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5 - Indigenous Ice Dictionaries: Sharing Knowledge for a Changing World

from Part I - From Practice to Principles

Published online by Cambridge University Press:  02 June 2022

Marie Roué
Affiliation:
Centre National de la Recherche Scientifique (CNRS), Paris
Douglas Nakashima
Affiliation:
United Nations Educational, Scientific and Cultural Organization (UNESCO), France
Igor Krupnik
Affiliation:
Smithsonian Institution, Washington DC
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Summary

At a meeting in Alaska in 2000, when several indigenous speakers shared stories about the rapidly shifting climate, sea ice, and weather in their home areas. I was amazed by how thoroughly they analysed signals of change and how nuanced their observations were, compared to the crude models of prehistoric climate change available in the literature. For many people living in the more temperate mid-latitude areas, ‘climate change’ is about heat and warming. Not so in the Arctic, where the best summary of climate change is that “it’s not cold enough” (Krupnik et al. 2010c). Indigenous people in the North, particularly those living on the seacoast, depend on long cold winter to build solid offshore ice. They monitor the ice for six to ten months every year; they travel on ice, and hunt from it to catch the animals that sustain their life. The Eskimo explanation “it’s not cold enough” has perfect sense from the principles of sea ice geophysics. It requires long cold days to build solid ice. If the ice is weak and broken, comes late or leaves early, more heat is absorbed into the ocean producing thinner and weaker ice next winter. This is a synopsis of what scientists call ‘Arctic amplification’. Over the past 40 years of satellite observations, Arctic sea ice has declined dramatically – in its seasonal extent, overall volume, age, and duration. In the northern Bering Sea, sea ice distribution in winter has changed, in professional terms, from a predictable system of icescapes to a mixing bowl of drifting floes. Hunters in many communities report that they have not seen thick bluish multi-year ice of their youth in years. Arctic people have noticed this transformation very early and they have spoken about it loud and clear since the late 1990s. Yet they monitor the ice from their particular vision of users, not as scientists. This paper introduces the study of indigenous sea ice nomenclatures as a path to document, sustain, and ‘co-produce’ local knowledge about ice and Arctic change.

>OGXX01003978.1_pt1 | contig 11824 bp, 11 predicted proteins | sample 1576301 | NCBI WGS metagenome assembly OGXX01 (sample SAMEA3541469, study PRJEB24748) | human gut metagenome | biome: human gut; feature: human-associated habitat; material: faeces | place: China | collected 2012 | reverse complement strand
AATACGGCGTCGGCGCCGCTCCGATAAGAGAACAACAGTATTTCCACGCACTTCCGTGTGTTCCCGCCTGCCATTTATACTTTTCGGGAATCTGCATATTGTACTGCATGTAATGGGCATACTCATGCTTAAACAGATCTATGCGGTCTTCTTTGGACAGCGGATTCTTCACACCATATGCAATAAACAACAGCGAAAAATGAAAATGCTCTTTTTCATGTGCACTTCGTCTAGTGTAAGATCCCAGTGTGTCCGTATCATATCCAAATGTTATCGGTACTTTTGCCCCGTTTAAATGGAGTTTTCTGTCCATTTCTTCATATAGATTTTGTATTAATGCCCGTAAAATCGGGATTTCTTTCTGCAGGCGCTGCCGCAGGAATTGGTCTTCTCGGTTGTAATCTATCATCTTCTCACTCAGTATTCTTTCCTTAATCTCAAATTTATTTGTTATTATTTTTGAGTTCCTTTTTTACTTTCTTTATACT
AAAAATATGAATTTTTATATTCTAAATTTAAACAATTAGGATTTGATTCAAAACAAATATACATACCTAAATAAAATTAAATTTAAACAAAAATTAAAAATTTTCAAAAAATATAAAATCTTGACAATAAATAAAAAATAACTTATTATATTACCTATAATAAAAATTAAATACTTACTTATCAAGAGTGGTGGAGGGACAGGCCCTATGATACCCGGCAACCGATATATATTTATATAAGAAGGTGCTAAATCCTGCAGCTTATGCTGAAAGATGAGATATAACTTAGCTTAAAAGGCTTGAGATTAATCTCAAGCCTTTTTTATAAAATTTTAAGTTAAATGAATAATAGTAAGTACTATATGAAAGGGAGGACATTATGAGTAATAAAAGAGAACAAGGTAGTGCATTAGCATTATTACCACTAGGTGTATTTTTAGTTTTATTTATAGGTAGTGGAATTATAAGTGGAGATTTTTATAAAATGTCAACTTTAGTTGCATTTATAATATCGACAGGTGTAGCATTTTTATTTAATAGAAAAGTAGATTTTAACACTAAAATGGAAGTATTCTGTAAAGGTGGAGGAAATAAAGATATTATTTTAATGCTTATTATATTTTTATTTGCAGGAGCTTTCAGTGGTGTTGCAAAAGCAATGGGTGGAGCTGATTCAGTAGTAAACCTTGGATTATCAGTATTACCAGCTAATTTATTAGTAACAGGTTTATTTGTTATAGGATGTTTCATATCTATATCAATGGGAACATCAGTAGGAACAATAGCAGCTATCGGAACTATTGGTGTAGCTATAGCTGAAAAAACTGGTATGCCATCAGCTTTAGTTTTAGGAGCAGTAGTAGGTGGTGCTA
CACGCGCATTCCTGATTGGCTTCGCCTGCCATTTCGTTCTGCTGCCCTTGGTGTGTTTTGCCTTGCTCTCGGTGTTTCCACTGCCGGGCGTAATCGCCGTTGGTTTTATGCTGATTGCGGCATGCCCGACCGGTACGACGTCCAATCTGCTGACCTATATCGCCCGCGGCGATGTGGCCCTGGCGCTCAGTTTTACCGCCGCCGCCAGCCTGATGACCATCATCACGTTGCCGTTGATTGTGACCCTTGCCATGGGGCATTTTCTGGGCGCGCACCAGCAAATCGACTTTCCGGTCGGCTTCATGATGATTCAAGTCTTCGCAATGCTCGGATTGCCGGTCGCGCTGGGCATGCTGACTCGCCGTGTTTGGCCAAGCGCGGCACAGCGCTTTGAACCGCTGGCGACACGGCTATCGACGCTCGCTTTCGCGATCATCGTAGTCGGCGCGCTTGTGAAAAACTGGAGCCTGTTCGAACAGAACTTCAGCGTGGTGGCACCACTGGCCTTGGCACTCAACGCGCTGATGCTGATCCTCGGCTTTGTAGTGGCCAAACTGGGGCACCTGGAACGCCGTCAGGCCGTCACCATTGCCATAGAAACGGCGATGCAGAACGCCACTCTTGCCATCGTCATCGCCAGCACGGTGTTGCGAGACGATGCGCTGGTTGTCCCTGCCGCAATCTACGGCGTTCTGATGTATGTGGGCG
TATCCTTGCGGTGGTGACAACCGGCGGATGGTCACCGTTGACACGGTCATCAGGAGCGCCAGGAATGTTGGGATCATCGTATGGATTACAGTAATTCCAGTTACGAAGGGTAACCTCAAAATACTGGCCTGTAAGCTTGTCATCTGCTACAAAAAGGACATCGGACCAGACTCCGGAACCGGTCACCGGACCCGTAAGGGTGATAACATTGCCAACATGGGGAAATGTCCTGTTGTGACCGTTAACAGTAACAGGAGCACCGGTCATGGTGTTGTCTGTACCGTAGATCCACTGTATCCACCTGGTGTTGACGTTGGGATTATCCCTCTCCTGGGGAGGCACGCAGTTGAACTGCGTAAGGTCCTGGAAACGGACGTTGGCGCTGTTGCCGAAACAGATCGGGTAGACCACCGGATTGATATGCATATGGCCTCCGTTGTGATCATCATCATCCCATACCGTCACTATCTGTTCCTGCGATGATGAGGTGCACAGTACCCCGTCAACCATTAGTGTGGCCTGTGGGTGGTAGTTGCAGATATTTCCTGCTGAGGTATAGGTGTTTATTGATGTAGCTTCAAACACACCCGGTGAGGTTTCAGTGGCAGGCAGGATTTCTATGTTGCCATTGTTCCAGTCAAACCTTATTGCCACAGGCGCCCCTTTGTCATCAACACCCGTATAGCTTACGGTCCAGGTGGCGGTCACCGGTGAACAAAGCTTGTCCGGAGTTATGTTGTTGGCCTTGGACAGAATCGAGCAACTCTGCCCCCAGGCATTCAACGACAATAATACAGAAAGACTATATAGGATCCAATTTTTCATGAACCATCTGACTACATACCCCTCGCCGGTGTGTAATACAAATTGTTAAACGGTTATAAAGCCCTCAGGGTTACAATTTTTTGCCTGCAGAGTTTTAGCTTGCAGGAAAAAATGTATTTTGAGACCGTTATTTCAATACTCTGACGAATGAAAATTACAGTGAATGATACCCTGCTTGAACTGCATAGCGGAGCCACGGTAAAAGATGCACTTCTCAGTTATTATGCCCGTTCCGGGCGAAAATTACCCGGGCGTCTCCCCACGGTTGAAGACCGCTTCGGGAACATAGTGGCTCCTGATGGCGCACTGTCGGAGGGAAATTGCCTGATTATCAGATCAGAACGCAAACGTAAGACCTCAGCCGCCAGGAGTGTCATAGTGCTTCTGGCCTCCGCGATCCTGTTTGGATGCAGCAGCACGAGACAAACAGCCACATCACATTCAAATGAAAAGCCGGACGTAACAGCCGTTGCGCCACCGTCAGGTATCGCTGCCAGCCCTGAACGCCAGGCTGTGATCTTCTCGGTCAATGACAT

Type
Chapter
Information
Resilience through Knowledge Co-Production
Indigenous Knowledge, Science, and Global Environmental Change
, pp. 93 - 116
Publisher: Cambridge University Press
Print publication year: 2022

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